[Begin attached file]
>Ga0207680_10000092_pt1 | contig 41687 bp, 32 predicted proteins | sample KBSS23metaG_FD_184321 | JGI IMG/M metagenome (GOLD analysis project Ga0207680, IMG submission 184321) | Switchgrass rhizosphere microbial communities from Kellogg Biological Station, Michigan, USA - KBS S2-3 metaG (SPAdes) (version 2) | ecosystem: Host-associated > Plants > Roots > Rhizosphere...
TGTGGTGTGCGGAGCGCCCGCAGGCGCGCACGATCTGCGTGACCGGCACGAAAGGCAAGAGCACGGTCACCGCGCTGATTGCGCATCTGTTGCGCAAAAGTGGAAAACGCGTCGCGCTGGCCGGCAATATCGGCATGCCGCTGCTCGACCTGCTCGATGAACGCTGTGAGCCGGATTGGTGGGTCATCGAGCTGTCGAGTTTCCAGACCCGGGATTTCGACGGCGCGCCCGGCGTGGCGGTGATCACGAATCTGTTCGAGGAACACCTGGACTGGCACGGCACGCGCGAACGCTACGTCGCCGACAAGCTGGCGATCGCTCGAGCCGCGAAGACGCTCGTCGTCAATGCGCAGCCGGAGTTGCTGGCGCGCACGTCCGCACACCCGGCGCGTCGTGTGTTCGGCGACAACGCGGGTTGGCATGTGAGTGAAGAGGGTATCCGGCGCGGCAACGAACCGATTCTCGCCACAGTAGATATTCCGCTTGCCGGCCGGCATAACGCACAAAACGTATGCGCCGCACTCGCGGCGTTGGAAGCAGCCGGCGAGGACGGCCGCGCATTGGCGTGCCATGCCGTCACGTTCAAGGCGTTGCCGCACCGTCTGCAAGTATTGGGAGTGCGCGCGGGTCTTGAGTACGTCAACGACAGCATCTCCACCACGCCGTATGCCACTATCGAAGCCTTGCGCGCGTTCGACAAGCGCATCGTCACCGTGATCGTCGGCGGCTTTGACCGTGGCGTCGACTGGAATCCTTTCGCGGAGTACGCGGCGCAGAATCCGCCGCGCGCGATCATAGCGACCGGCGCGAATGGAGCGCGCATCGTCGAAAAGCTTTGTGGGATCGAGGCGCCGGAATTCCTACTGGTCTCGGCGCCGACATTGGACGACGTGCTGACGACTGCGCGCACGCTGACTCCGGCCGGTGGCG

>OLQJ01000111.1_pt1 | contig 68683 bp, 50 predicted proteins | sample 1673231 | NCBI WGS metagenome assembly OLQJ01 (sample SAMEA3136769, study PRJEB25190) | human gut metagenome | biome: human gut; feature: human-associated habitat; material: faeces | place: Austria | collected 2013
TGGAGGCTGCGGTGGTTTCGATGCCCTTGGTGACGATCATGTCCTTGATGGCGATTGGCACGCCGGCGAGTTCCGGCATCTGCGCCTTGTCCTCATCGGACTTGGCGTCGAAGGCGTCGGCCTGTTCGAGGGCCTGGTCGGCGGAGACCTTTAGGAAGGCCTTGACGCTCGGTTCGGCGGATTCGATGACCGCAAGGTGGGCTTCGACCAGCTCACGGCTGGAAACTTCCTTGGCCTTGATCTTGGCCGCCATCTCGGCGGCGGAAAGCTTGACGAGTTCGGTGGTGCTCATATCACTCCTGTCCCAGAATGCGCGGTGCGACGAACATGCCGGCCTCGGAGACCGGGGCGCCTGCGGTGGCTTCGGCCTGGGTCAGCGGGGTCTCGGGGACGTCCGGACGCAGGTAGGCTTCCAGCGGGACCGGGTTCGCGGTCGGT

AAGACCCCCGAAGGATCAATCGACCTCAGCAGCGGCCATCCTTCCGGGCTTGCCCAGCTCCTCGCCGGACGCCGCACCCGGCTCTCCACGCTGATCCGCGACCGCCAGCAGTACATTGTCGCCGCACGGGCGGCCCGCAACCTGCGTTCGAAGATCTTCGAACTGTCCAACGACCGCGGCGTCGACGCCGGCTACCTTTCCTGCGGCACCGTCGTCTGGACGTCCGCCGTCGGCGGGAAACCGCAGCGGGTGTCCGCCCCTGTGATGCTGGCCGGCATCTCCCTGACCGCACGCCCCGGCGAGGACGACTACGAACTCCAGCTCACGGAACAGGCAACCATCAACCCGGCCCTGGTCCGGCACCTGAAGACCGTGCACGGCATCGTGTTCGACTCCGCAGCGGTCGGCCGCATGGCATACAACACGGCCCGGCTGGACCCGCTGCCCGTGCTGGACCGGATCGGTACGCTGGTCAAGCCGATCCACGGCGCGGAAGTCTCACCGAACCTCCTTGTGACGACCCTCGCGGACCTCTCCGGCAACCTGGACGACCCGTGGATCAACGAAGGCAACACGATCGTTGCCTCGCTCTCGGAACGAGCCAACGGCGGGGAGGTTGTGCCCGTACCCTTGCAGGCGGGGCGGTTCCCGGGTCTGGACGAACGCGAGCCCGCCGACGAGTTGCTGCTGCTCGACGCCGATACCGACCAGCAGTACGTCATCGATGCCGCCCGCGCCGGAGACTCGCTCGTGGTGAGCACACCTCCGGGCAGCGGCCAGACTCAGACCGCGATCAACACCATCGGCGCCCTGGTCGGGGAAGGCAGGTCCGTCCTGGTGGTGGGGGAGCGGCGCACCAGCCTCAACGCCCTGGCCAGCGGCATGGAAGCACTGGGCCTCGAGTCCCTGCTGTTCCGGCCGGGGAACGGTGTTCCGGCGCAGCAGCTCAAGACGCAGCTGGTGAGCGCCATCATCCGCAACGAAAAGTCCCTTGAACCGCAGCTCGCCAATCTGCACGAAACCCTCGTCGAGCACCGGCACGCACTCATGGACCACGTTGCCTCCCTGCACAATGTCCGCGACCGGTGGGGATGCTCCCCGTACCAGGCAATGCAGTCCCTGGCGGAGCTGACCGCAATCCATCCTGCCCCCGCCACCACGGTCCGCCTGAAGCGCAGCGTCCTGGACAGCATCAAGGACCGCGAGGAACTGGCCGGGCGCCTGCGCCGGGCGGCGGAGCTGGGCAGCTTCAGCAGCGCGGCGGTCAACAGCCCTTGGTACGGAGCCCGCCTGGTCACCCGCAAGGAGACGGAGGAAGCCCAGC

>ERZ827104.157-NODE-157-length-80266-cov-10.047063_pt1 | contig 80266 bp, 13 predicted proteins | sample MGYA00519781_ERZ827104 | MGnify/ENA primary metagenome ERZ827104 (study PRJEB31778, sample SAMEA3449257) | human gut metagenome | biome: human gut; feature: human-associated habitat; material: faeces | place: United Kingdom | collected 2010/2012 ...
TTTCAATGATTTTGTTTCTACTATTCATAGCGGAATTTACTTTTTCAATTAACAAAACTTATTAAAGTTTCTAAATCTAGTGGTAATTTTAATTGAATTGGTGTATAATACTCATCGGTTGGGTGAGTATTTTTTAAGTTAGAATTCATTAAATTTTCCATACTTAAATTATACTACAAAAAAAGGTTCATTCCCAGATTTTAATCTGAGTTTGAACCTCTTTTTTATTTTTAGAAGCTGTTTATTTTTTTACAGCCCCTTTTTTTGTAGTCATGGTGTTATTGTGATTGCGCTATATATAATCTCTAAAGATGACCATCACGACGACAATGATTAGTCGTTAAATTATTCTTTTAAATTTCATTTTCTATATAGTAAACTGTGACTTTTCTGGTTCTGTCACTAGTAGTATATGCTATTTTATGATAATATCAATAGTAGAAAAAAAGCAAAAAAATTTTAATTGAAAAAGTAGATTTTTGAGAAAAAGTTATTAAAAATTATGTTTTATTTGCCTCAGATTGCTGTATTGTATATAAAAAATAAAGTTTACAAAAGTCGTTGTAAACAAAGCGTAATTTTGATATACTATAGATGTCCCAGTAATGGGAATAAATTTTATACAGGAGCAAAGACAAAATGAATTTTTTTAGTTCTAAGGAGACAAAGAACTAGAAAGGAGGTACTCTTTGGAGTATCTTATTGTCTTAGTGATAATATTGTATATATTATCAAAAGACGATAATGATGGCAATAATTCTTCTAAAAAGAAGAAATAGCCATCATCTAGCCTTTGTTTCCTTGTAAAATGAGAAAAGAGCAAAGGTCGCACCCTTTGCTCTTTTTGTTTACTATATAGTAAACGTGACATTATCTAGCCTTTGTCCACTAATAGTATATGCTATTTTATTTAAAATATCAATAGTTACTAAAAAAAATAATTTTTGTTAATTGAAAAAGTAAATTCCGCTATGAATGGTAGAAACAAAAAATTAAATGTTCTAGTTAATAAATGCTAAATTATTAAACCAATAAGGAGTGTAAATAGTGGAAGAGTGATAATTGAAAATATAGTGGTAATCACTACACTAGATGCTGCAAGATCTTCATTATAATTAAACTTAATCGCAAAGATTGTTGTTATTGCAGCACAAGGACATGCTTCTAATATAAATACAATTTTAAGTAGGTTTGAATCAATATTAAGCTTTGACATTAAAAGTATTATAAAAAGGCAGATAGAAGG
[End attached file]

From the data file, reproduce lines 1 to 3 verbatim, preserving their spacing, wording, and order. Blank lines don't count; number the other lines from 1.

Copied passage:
>Ga0207680_10000092_pt1 | contig 41687 bp, 32 predicted proteins | sample KBSS23metaG_FD_184321 | JGI IMG/M metagenome (GOLD analysis project Ga0207680, IMG submission 184321) | Switchgrass rhizosphere microbial communities from Kellogg Biological Station, Michigan, USA - KBS S2-3 metaG (SPAdes) (version 2) | ecosystem: Host-associated > Plants > Roots > Rhizosphere...
TGTGGTGTGCGGAGCGCCCGCAGGCGCGCACGATCTGCGTGACCGGCACGAAAGGCAAGAGCACGGTCACCGCGCTGATTGCGCATCTGTTGCGCAAAAGTGGAAAACGCGTCGCGCTGGCCGGCAATATCGGCATGCCGCTGCTCGACCTGCTCGATGAACGCTGTGAGCCGGATTGGTGGGTCATCGAGCTGTCGAGTTTCCAGACCCGGGATTTCGACGGCGCGCCCGGCGTGGCGGTGATCACGAATCTGTTCGAGGAACACCTGGACTGGCACGGCACGCGCGAACGCTACGTCGCCGACAAGCTGGCGATCGCTCGAGCCGCGAAGACGCTCGTCGTCAATGCGCAGCCGGAGTTGCTGGCGCGCACGTCCGCACACCCGGCGCGTCGTGTGTTCGGCGACAACGCGGGTTGGCATGTGAGTGAAGAGGGTATCCGGCGCGGCAACGAACCGATTCTCGCCACAGTAGATATTCCGCTTGCCGGCCGGCATAACGCACAAAACGTATGCGCCGCACTCGCGGCGTTGGAAGCAGCCGGCGAGGACGGCCGCGCATTGGCGTGCCATGCCGTCACGTTCAAGGCGTTGCCGCACCGTCTGCAAGTATTGGGAGTGCGCGCGGGTCTTGAGTACGTCAACGACAGCATCTCCACCACGCCGTATGCCACTATCGAAGCCTTGCGCGCGTTCGACAAGCGCATCGTCACCGTGATCGTCGGCGGCTTTGACCGTGGCGTCGACTGGAATCCTTTCGCGGAGTACGCGGCGCAGAATCCGCCGCGCGCGATCATAGCGACCGGCGCGAATGGAGCGCGCATCGTCGAAAAGCTTTGTGGGATCGAGGCGCCGGAATTCCTACTGGTCTCGGCGCCGACATTGGACGACGTGCTGACGACTGCGCGCACGCTGACTCCGGCCGGTGGCG

>OLQJ01000111.1_pt1 | contig 68683 bp, 50 predicted proteins | sample 1673231 | NCBI WGS metagenome assembly OLQJ01 (sample SAMEA3136769, study PRJEB25190) | human gut metagenome | biome: human gut; feature: human-associated habitat; material: faeces | place: Austria | collected 2013